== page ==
LANGE Not to sound too psychedelic or anything, but don’t you think that parts come to you at a certain moment in your life to move you in a certain direction or to the next level? I don’t find it random or haphazard. Your father just died or you’re in a crisis in your relationship. Here’s a way to move through something and learn. I always think that’s the best work.

GYLLENHAAL But who is the person who can say, “Oh, that woman should do this part now,” even though it’s nothing like anything you’ve ever done?

CAPLAN I think a lot of independent filmmakers get to make that decision. They want the credit for having been able to see you differently.

DAVIS But I think a lot of emerging actors now are going for the roles they think they “deserve.” They’re not out there falling down, doing a regional theater gig or some bad after-school special and then, only after years of experience, developing a way of working. That’s all taken off the table because they want to be Denzel Washington and Jessica Lange.

HENSON But who is really able to do that?

CAPLAN There are those stories: “She came straight from acting school, and look, now she’s like the star of this movie!” I certainly had that. I thought, “That’s going to happen to me, obviously.” And it didn’t happen. For a while, that was tough to swallow. But I’m grateful I had to scrape my way up.

WILSON Also, fame and celebrity in film are still seen as the pinnacles of the acting profession. But I came from theater. It’s what I need every two years for my soul to feel replenished a bit. It doesn’t feel like a step back or I’ve failed in the film world. It’s actually really helped me.

LANGE I’ve always thought the English did things so much more intelligently than we do. Actors there can move effortlessly between [mediums]. I remember I did three productions in London, and the actors would come to work in the theater in the evening having done some kind of radio drama in the daytime or television, and they were doing films, too. … It’s getting somewhat better here because television has almost become equal to film, but I remember the first time I did theater in New York, I was beat up like crazy because I was a film actor. How dare I come to do a serious play onstage on Broadway? It was as though it were some kind of f—ing holy grail.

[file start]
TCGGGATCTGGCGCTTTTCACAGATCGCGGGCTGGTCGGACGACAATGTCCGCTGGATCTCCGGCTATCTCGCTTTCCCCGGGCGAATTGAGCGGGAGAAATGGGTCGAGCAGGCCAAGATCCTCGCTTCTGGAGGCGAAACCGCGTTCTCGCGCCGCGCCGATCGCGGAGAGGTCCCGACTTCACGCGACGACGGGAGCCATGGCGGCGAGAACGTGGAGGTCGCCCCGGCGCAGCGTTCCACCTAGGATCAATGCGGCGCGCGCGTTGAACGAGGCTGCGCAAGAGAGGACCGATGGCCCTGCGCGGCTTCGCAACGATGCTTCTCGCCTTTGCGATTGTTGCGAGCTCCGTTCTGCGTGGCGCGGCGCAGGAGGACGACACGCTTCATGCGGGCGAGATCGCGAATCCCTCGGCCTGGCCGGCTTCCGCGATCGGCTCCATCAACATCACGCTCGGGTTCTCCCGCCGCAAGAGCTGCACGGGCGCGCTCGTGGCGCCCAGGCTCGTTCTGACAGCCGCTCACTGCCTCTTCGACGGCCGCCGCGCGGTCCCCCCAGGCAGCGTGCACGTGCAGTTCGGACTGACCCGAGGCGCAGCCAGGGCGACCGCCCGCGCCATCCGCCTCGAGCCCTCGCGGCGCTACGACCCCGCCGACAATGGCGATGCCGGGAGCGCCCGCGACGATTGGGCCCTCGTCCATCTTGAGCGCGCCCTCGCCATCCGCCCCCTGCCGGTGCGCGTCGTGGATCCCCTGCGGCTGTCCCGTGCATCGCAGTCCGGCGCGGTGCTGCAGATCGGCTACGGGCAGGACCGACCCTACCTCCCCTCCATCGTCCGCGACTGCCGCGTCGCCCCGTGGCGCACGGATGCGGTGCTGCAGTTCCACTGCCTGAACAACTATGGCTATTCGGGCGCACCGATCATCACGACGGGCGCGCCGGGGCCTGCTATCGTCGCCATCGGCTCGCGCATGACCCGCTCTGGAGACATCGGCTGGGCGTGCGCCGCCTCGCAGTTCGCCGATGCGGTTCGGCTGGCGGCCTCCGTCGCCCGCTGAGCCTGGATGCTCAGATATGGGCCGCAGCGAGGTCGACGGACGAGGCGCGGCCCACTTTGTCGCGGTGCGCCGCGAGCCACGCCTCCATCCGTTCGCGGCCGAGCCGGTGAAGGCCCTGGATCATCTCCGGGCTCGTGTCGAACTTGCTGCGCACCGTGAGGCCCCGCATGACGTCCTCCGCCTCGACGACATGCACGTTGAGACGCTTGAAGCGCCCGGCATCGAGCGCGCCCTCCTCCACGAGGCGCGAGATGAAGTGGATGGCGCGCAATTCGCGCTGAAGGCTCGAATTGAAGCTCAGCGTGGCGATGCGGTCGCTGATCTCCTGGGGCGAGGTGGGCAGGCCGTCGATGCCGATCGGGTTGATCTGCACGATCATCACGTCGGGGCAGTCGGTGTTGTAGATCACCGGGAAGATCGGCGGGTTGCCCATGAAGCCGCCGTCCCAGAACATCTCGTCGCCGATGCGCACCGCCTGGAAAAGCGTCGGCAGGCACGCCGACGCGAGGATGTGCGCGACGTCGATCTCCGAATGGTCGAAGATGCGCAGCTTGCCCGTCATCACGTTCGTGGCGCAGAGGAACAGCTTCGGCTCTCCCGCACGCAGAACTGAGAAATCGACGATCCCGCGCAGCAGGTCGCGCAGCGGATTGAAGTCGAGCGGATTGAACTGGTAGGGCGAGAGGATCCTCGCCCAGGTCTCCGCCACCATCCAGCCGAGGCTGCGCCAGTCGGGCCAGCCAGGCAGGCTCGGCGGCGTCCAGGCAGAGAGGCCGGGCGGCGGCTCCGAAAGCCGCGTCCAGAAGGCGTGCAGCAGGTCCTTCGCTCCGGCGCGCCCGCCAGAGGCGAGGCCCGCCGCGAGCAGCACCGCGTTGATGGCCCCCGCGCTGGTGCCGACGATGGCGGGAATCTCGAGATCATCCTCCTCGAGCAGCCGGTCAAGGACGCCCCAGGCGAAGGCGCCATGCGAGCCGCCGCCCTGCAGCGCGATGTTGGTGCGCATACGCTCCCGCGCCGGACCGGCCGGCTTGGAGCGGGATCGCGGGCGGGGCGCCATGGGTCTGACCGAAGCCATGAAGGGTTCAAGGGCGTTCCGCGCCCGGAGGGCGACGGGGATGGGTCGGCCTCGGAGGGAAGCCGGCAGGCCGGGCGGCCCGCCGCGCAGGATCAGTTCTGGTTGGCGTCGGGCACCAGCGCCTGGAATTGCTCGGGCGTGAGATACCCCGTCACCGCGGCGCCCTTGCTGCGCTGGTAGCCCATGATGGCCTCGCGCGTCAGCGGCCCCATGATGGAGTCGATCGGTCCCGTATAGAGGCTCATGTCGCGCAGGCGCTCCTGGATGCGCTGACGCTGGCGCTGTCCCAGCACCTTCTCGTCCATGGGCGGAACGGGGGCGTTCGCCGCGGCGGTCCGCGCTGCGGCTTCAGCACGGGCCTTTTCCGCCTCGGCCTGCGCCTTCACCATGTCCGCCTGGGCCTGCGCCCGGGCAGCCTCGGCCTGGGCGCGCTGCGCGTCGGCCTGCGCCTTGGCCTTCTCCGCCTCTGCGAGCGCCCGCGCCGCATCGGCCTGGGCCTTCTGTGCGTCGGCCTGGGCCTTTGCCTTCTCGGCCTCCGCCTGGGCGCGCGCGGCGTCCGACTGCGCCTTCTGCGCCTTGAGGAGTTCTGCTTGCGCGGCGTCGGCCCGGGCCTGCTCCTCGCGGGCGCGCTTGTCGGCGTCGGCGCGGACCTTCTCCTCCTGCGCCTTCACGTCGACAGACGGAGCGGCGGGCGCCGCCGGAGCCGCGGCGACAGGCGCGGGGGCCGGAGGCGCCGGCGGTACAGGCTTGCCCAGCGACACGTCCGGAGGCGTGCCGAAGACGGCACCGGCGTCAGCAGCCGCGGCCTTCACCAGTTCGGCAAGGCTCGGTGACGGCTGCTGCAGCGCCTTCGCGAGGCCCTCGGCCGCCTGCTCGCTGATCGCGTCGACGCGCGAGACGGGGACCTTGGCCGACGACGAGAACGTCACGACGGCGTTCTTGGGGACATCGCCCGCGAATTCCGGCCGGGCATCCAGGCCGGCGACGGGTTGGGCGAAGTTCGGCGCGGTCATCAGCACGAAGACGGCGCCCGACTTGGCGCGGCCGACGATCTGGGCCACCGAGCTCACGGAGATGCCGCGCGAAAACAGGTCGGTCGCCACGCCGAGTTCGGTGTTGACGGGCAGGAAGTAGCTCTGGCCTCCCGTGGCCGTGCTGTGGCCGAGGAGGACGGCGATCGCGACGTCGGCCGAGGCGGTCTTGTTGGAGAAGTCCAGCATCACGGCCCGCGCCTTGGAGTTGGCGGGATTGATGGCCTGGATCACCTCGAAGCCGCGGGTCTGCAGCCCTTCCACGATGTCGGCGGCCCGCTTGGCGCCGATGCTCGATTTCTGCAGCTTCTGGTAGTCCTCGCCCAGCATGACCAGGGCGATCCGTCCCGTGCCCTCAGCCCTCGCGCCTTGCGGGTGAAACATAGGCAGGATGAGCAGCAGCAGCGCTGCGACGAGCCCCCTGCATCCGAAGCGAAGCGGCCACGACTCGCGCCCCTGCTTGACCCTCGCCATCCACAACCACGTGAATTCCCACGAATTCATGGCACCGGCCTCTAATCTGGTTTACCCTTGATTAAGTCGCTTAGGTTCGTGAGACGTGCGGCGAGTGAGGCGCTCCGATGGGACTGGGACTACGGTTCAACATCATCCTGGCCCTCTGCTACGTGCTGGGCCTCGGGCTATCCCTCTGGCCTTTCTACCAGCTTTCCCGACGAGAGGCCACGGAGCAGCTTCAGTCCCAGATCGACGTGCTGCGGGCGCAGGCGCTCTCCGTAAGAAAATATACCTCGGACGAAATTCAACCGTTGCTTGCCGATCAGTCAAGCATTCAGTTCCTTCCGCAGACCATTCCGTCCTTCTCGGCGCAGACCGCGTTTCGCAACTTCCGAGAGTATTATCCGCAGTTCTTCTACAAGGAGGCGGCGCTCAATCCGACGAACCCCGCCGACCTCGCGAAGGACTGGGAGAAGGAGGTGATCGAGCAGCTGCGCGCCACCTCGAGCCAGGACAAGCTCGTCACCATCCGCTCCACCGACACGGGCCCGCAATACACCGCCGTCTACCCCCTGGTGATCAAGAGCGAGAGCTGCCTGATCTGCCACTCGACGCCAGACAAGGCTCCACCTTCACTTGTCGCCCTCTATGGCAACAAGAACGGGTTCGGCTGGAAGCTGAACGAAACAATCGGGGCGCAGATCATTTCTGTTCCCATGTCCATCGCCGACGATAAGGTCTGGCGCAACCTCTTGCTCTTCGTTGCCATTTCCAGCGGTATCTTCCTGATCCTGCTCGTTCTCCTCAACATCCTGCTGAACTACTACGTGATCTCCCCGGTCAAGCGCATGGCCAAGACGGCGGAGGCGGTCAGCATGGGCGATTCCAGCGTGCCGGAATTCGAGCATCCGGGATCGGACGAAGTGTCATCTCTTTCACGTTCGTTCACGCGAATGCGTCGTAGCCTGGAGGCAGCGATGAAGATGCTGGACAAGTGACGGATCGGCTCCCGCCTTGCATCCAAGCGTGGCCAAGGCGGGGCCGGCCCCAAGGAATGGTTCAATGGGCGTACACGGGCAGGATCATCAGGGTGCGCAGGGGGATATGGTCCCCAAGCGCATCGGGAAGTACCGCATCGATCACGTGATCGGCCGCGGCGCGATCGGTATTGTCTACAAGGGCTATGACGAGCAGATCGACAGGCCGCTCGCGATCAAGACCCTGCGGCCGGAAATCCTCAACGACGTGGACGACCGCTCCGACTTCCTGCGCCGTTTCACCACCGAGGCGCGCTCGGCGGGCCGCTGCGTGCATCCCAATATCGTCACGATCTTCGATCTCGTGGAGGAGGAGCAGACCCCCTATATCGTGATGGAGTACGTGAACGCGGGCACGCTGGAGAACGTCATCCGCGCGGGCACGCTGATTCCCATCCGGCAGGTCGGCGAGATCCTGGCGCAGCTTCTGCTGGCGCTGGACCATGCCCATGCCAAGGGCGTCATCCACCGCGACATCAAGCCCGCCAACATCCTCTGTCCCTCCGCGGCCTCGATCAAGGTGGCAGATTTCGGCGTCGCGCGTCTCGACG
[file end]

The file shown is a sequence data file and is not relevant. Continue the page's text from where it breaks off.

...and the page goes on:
And now Broadway is almost wholly dependent on huge film and TV stars to launch shows.

LANGE Yes. And it’s all about money and profit, which is really too bad.

WILSON We have such a small entertainment industry in England. We don’t have the “star system” in the same way. The opportunities to earn enormous amounts of money simply don’t exist.

HENSON It also seems like you’re all actually trained in the craft of acting. That’s how I was trained. It’s never been about the money for me. I mean, I went from being an Oscar nominee [for The Curious Case of Benjamin Button] to No. 10 on the call sheet. I’ve never once thought, “I’m now part of some elite group of actors; I’m never going to do theater again or do an indie again.” If I fall in love with the role, I don’t care if it’s outside in the parking lot.